And when the witness to a sequential lineup did identify a suspect, the study showed, he or she was more than three times as likely to pick the wrong person as a witness to a simultaneous lineup. Witnesses also declined to identify a suspect in 47 percent of the sequential lineups, compared with 38 percent of the time in the simultaneous ones.
Sheri Mecklenburg, general counsel to the superintendent of the Chicago Police Department and director of the study, says she was as surprised by the results as anyone.
“To be honest, I thought the data would show what the experts said it would,” she says. “Instead, we found just the opposite.” Mecklenburg also says the findings call into question the validity of the classroom experiments on which much of the research in the field is based.
“It tells me we shouldn’t be shaping policy based on academic data that may not reflect what is actually happening in the real world,” she says.
However, critics contend the study, though well-intentioned, is fatally flawed. They say the design doesn’t permit them to draw conclusions because the sequential lineups were all conducted double-blind while the simultaneous lineups were not.
“One could argue that sequential lineups have not been proven to be superior to simultaneous lineups,” says Wells, who has published a critique of the Illinois study on his Web site. “But you’d never know whether that’s true from this study.”
Experts are also troubled by the unusually low rate of false identifications the study reported for simultaneous lineups, which they note is only a fraction of the rates found in other field studies using real witnesses. That could mean that the administrators, who knew who the real suspect was, were inadvertently influencing the witnesses’ decisions.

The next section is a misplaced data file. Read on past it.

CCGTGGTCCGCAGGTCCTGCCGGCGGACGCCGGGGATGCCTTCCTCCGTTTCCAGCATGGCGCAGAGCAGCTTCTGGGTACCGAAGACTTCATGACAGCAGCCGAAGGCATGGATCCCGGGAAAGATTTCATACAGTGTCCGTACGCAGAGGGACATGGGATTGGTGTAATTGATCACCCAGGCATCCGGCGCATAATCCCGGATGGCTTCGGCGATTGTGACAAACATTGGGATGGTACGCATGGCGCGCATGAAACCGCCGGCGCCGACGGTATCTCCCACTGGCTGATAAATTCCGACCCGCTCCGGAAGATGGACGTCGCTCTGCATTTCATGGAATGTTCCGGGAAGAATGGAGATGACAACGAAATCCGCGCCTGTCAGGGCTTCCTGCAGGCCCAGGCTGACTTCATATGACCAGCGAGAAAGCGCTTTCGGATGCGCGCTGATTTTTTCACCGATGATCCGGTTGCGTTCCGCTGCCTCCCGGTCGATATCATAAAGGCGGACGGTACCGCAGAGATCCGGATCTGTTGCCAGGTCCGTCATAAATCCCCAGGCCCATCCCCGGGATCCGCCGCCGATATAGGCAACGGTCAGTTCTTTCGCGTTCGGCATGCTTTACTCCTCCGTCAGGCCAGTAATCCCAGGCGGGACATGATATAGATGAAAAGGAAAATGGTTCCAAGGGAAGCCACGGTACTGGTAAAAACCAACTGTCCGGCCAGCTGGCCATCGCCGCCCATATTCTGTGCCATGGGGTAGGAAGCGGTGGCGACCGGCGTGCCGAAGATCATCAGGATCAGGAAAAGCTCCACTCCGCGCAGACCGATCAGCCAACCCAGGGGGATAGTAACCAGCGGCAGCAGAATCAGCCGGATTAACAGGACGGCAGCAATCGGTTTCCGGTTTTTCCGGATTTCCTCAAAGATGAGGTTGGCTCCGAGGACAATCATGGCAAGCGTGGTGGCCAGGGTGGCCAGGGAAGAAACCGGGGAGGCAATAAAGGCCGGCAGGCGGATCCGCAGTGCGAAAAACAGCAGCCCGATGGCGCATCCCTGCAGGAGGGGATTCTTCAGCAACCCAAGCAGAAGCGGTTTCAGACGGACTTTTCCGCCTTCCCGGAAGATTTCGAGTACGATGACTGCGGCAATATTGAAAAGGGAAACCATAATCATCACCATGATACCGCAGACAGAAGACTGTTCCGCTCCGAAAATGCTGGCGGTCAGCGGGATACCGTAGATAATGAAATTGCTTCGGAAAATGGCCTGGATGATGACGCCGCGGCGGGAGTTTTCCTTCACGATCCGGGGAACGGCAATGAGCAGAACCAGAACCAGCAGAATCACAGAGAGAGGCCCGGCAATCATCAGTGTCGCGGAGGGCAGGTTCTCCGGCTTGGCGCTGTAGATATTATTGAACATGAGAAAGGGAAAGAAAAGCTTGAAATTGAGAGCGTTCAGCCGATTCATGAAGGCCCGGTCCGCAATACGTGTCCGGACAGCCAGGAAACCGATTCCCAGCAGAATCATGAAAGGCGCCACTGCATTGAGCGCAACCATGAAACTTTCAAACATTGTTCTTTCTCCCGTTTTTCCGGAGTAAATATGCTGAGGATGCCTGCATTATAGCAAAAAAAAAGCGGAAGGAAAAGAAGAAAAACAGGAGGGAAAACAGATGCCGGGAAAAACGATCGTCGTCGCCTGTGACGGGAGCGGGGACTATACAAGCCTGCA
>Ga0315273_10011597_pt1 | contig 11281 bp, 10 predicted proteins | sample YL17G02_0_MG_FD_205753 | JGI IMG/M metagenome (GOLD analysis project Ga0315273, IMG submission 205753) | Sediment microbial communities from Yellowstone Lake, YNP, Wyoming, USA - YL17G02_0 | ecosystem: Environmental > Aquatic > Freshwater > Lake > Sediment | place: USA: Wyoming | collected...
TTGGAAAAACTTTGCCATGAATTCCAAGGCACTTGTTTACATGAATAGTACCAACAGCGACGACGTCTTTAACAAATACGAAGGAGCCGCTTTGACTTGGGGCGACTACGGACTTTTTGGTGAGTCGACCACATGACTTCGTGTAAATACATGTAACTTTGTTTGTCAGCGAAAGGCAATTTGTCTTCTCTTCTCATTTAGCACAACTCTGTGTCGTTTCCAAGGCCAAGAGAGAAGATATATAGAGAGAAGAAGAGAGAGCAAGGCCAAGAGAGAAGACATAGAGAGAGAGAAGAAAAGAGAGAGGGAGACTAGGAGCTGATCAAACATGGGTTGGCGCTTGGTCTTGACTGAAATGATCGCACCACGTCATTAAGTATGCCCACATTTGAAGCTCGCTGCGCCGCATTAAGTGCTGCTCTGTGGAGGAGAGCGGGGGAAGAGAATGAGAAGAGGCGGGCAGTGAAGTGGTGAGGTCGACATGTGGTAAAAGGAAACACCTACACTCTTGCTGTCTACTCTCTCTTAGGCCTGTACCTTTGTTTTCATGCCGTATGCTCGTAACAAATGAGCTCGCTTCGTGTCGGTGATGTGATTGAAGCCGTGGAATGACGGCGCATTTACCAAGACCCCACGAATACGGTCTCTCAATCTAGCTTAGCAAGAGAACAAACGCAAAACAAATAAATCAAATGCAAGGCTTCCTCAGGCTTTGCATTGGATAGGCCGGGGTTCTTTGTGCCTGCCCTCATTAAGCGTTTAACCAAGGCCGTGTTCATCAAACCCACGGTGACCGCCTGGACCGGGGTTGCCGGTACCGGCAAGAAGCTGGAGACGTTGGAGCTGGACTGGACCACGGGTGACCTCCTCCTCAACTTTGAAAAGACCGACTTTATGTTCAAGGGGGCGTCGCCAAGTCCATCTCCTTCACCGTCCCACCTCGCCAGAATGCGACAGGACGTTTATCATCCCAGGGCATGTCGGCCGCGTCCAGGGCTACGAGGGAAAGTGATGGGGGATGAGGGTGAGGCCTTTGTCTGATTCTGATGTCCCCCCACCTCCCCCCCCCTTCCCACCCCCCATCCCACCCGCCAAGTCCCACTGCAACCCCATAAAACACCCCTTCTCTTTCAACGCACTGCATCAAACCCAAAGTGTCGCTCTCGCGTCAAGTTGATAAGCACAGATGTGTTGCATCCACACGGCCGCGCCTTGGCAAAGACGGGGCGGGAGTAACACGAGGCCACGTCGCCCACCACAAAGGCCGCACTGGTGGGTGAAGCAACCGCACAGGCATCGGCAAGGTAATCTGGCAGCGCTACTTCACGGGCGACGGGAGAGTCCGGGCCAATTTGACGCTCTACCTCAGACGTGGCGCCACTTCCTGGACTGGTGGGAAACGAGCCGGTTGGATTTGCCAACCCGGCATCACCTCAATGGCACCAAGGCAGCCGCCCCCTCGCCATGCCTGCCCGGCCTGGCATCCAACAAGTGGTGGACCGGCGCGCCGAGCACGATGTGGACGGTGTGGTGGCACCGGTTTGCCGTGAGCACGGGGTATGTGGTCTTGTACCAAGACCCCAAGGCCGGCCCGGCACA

It could also mean that the fillers, or foils, looked nothing like the real suspect. Or it could just mean that the administrator didn’t record the fact that the witness picked the wrong suspect.
In the absence of any analysis of the data for the presence of such problems in the Illinois study, Wells says, none of those possibilities can be ruled out—either alone or in combination.
Mecklenburg, who appeared stung by the amount of criticism the study has received from Wells and others, has published an addendum to her report on the study, both of which are posted on the Chicago Police Department’s Web site.
In the addendum, she points out that the Illinois study was designed to compare the sequential double-blind procedure with current practice, not with some hypothetical, simultaneous double-blind procedure that is not being widely used.
She also takes issue with the critics’ suggestion that administrators who know the real suspect might inadvertently be influencing the witnesses’ identifications.
“There is no empirical evidence anywhere to show that real witnesses with real motivations in real cases would either notice or be willing to follow inadvertent police cues during a lineup,” she says.
Mecklenburg also says lineup administrators in Illinois are required by law to instruct witnesses that the real suspect may not be in the lineup, that they need not make any identification, and that they should not assume the administrator knows who the real suspect is—all of which should reduce the chances that the witness would make a false identification.
SOME CALL FOR CHANGE
Logli notes that he’s no scientist but says the fact that the Illinois State Police performed the study lends credibility to it. And, he says, the results seem to suggest that simultaneous lineups are more effective than sequential ones. “The bottom line is the sequential lineups produced more false identifications and a reduction in the number of correct identifications than the simultaneous ones,” he says.
Wells of Iowa State University readily admits that sequential lineups are controversial. And he says he’s all in favor of new field studies—some of which are now in the works—that will provide a proper comparison of the two procedures.
But Wells says it would be a real shame if the controversy over sequential lineups prevented law enforcement agencies from implementing other, less controversial changes that have been shown to improve the process, such as double-blind testing; ensuring that the fillers closely resemble the suspect; and recording a witness’s level of certainty at the time he or she makes an identification.
“One of the most unfortunate things about this study is that it gives some jurisdictions an excuse not to do anything until the debate over sequential lineups is resolved,” he says. “It sort of casts a shadow over the whole idea that any reforms are necessary.”